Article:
That support article is hardly supportive. Instead of offering a fix, Apple provides an in-depth explanation of the iPad Pro unibody enclosure design and assurances that the new tablets “meet an even tighter specification for flatness than previous generations.” Apple blames the iPad’s new straight edges and the presence of “antenna splits” on the cellular model for “subtle deviations in flatness more visible only from certain viewing angles that are imperceptible during normal use,” Basically, if you think it’s bent, you’re looking at it wrong.
Apple adds that the “small variances do not affect the strength of the enclosure or the function of the product and will not change over time through normal use,” but based on Marcus’s experience at the Apple Store, that’s not entirely true. Technicians at two separate stores agreed that his iPad was experiencing functionality issues due to barely perceptible bending issues with no signs of outside trauma. Even if it wasn’t a factory defect, which seems unlikely, Marcus’s iPad demonstrated the same behavior that an iPad Pro with acceptable “small variances” would. Apple wouldn’t fix those, either.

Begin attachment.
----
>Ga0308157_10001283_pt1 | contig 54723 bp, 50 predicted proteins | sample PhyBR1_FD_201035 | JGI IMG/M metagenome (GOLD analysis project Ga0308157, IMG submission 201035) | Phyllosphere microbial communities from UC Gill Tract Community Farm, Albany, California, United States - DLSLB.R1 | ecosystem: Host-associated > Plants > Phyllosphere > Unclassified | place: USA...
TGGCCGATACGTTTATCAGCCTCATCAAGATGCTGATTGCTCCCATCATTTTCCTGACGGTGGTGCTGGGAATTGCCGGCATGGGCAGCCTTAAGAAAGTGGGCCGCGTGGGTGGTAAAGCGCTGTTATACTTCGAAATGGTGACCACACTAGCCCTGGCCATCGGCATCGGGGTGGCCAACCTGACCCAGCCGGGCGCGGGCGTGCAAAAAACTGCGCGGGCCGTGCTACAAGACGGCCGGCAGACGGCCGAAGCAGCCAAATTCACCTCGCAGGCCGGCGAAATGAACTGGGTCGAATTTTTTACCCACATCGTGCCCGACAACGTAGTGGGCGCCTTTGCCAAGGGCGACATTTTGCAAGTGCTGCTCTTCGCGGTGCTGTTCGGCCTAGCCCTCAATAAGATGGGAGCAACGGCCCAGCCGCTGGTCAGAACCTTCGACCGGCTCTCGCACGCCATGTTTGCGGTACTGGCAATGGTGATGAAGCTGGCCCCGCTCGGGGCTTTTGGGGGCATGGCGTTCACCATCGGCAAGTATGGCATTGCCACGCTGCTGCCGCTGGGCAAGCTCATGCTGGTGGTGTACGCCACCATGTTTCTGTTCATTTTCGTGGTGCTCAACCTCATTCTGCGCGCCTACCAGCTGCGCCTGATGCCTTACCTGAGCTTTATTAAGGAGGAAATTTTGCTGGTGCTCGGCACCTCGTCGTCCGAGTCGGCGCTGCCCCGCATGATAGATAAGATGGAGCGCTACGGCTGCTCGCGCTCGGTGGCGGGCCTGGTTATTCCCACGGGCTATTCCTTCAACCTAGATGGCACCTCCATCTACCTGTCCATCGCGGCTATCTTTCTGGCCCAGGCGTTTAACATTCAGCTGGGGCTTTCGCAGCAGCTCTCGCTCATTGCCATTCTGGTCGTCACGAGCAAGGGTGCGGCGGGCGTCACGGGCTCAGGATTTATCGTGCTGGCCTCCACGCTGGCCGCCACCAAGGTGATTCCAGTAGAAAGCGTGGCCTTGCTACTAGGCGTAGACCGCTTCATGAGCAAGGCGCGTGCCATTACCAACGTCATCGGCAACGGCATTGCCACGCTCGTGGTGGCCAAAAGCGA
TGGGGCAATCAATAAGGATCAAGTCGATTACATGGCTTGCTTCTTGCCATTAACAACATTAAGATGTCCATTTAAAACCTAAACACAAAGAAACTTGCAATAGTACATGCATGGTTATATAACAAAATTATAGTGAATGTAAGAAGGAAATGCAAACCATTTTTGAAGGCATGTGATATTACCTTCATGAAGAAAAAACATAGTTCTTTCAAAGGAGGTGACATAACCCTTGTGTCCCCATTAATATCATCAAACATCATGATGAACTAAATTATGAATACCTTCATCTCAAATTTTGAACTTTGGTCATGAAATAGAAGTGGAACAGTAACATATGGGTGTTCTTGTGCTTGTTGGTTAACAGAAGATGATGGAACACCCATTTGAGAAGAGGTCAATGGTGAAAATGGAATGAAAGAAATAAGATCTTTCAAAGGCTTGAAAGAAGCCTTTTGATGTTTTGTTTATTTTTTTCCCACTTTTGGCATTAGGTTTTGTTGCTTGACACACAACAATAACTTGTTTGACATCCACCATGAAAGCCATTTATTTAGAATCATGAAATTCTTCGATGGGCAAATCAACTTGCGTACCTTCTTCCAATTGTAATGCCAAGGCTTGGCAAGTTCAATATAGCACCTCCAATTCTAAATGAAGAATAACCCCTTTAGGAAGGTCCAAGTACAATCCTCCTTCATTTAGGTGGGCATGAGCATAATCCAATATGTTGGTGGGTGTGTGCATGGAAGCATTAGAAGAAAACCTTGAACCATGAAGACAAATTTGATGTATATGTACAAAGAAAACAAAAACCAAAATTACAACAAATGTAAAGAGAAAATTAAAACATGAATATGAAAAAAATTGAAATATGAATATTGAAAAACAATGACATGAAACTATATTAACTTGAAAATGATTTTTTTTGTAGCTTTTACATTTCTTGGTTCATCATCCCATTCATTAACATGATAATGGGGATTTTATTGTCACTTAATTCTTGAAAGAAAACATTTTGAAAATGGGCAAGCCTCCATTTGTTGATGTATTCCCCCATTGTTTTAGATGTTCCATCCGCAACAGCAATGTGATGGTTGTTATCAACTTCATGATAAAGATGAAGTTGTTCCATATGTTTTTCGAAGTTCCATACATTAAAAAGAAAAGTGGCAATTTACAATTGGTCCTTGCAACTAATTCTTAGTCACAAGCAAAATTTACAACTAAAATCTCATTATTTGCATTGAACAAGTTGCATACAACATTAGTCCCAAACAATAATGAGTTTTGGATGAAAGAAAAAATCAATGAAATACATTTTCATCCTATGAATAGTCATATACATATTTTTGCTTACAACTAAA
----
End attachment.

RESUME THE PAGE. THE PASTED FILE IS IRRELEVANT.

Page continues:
Even after the second opinion, however, Marcus refused to cave. He decided to send it into an Apple Repair Center (which you can do though getsupport.apple.com), and lo and behold, he was sent a replacement unit “the very same day” his defective iPad Pro was received. As they say, Apple’s left hand doesn’t appear to know what the right hand is doing.